Answered by Dr. Christina Chambreau
Yes, there’s lots of natural ways to repel ticks. One of them is to have a vest that has been impregnated with essential oils or Pyrethrin so that you put it on your dog, especially if you’re doing a lot of hiking, tracking sniffing, or agility work where you are going to be outside and with a lot of exposure to ticks. Then of course the most important thing is to really check your dog over very carefully for ticks when you get home.
Sometimes using a flea comb, if your dog’s coat isn’t too thick, can be a good way to do that and depending on the color of your dog, it can be easier or harder to find those ticks. Other ways are: there are many safe essential oil sprays that are commercially made or formulas that you can make up your own with several essential oils. These can be very effective. They do need to be repeated topically pretty much every time you go out, but they work very effectively.
You can also get frequency producing tags. Several companies make these and they actually repel the ticks. There are other companies who make products that you can put in the drinking water or in the food that repel ticks. So there are many products out there.
The key thing though is to be aware of areas that have ticks and then do a very thorough checking when you get back in just as you do for yourself. Building help won’t prevent ticks from coming on but building help will decrease the chances of your dog getting any symptoms from any of the tick-borne diseases that might happen if you miss one.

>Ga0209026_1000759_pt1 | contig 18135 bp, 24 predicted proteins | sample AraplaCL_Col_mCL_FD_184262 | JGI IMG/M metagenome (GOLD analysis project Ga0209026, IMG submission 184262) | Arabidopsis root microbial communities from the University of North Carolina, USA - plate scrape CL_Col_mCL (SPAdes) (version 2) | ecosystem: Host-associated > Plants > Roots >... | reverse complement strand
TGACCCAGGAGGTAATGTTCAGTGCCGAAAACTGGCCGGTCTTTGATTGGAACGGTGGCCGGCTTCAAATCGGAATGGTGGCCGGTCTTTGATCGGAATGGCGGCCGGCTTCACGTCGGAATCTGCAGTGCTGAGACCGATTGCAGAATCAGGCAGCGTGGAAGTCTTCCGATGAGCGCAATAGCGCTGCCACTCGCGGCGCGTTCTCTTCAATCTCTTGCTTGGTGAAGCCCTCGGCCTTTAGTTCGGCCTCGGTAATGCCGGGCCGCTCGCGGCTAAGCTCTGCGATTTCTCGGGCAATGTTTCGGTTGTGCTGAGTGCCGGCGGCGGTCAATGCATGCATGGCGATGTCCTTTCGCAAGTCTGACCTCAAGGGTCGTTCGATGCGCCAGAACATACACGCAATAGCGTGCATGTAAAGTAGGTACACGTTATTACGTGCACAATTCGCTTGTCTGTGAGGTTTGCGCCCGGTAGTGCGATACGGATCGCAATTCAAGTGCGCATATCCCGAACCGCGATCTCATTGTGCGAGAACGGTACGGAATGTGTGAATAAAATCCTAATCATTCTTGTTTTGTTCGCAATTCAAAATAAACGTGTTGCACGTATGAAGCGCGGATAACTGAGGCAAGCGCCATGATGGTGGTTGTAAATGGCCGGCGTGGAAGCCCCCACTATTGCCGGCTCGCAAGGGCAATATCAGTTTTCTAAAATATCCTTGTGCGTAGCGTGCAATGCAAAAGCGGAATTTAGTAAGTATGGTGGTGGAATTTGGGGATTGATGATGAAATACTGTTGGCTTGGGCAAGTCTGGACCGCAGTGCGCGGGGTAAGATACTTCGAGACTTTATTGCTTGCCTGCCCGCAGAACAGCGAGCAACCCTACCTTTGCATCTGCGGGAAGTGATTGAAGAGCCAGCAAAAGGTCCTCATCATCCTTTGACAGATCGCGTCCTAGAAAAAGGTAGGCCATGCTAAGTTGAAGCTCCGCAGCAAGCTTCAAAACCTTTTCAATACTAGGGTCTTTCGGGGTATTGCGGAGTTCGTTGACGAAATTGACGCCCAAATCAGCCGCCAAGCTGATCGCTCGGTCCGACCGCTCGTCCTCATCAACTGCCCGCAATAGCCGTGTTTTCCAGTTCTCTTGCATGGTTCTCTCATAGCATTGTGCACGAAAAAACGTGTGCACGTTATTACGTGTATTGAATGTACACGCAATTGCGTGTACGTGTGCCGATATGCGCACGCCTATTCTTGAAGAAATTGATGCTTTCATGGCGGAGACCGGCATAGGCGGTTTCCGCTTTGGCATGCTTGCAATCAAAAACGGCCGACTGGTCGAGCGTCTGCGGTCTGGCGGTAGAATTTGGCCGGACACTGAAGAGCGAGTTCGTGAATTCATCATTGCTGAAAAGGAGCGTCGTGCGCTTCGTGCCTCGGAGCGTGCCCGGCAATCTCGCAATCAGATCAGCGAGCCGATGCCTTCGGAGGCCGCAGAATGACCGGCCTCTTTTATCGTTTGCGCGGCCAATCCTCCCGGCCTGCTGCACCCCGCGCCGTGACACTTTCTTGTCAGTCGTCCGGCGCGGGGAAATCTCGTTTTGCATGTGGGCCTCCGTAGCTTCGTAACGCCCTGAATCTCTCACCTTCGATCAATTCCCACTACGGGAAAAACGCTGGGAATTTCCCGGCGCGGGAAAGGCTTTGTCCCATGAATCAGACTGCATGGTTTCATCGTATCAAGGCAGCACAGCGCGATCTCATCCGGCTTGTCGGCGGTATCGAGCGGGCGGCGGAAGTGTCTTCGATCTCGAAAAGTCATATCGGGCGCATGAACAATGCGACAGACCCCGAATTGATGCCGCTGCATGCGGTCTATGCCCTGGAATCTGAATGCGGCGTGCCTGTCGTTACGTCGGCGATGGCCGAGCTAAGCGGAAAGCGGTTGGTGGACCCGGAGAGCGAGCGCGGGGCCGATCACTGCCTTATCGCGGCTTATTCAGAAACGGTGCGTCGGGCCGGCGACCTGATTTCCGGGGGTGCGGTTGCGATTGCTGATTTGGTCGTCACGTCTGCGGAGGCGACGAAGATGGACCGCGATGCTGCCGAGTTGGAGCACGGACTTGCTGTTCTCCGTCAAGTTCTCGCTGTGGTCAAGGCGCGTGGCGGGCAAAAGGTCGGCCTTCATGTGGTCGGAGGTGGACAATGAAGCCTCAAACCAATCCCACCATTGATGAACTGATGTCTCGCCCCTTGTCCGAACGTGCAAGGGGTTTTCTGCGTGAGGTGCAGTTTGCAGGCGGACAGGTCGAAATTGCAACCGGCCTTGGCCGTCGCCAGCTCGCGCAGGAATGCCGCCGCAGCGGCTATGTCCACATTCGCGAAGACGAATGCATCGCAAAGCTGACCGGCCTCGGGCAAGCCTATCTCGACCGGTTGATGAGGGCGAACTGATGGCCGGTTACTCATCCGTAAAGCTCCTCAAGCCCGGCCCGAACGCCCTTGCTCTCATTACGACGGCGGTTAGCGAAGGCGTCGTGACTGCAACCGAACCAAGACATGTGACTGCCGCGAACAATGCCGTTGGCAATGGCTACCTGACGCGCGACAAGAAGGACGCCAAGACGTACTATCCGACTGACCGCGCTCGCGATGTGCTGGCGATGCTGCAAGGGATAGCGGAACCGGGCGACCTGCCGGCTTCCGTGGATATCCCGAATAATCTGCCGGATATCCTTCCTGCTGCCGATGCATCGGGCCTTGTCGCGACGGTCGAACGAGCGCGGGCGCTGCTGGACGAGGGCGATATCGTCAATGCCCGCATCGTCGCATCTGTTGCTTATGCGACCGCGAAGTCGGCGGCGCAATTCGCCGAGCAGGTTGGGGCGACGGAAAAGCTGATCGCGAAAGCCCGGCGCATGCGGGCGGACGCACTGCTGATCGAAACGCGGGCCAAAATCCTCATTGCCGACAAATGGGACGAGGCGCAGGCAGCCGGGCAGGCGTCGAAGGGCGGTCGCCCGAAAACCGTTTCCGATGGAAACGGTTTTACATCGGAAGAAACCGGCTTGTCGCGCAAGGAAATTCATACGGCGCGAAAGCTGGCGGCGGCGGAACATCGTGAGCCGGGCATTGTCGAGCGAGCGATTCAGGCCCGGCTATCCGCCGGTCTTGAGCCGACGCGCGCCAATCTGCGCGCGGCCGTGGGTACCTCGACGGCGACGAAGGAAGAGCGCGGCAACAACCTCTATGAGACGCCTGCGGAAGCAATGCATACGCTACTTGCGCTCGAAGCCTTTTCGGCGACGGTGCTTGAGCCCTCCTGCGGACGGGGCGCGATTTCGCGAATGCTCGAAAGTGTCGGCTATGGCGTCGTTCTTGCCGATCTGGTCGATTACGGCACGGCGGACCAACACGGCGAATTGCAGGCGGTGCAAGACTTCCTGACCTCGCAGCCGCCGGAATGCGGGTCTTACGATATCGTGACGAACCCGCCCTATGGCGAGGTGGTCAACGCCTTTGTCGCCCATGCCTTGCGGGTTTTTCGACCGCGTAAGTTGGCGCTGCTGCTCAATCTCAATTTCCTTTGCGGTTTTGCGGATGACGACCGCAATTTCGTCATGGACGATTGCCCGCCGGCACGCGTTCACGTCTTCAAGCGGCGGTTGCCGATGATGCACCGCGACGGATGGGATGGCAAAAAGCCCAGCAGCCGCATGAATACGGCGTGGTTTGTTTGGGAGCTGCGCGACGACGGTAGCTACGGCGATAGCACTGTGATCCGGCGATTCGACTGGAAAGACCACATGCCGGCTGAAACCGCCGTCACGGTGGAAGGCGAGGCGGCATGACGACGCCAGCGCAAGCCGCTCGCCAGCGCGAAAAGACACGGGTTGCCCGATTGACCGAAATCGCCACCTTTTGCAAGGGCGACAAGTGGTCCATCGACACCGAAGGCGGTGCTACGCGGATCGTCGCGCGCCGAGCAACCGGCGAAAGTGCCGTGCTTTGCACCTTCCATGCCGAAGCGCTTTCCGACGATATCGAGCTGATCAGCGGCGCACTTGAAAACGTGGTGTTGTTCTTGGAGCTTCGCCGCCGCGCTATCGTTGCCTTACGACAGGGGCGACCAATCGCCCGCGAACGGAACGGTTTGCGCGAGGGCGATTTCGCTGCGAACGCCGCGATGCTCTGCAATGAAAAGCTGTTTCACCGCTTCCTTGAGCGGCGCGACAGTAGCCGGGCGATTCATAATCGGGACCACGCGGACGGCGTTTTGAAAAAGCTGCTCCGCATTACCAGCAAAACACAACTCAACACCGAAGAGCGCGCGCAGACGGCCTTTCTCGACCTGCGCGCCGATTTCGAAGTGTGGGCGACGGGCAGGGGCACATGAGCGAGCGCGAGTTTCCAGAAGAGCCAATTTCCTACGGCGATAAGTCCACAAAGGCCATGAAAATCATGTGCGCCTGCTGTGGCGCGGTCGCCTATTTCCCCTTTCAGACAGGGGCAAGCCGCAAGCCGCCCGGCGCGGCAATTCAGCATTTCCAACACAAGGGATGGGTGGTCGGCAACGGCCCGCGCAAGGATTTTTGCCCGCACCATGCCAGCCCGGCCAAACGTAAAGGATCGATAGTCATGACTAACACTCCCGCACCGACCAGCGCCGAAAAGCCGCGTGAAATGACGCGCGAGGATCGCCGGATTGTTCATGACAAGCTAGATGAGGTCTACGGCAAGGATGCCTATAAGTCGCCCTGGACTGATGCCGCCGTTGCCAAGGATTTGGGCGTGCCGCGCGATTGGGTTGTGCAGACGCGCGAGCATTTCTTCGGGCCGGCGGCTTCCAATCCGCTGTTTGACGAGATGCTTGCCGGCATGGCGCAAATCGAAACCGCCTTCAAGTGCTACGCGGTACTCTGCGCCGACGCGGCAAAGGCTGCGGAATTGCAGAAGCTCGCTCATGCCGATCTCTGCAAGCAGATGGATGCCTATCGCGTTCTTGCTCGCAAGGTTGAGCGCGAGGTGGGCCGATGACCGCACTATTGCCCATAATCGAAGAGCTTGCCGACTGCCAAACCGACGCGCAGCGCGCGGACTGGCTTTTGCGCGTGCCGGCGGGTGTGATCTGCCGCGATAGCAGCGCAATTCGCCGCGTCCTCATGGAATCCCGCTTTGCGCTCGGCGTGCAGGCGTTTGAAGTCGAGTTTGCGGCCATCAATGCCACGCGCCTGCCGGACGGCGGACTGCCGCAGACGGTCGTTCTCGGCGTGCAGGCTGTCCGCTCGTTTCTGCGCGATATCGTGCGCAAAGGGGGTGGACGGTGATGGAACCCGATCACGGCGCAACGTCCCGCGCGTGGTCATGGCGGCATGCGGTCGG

I’m Dr. Christina Chambreau, licensed veterinarian with HolisticActions.com. Have a great day!
Suggested Tick Prevention Solutions:
- A vest impregnated with essential oils or Pyrethrin
- Physical tick check after walks
- Flea comb
- Essential oil sprays
- Frequency producing tags
DISCLAIMER: Holistic Actions! does not provide advice on certified medical treatments. Content is intended for informational purposes only and to equip you with the tools needed for Holistic Medical Decision Making (HMDM). It is not a substitute for clinical assessment, diagnosis, or treatment. Never use content found on the Holistic Actions! website as the basis for ignoring advice from your veterinarian to seek treatment. If you think you may have a veterinary emergency, please call your vet or an animal hospital immediately.
Christina Chambreau, DVM, is an internationally known homeopathic veterinarian and associate editor of the Integrative Veterinary Care Journal, she’s written several books on animal healthcare.
After opening her own homeopathy veterinary practice in 1983, she founded the Academy Of Veterinary Homeopathy and was on the faculty of the National Center for Homeopathy Summer School for ten years.
Dr. Christina is also an integrative medicine adjunct faculty liaison for the Maryland Veterinary Technician Program and lectures on a wide array of topics including integrating holistic options into veterinary practices, as well as guidance on how to choose the best approaches to heal animals and sustainability.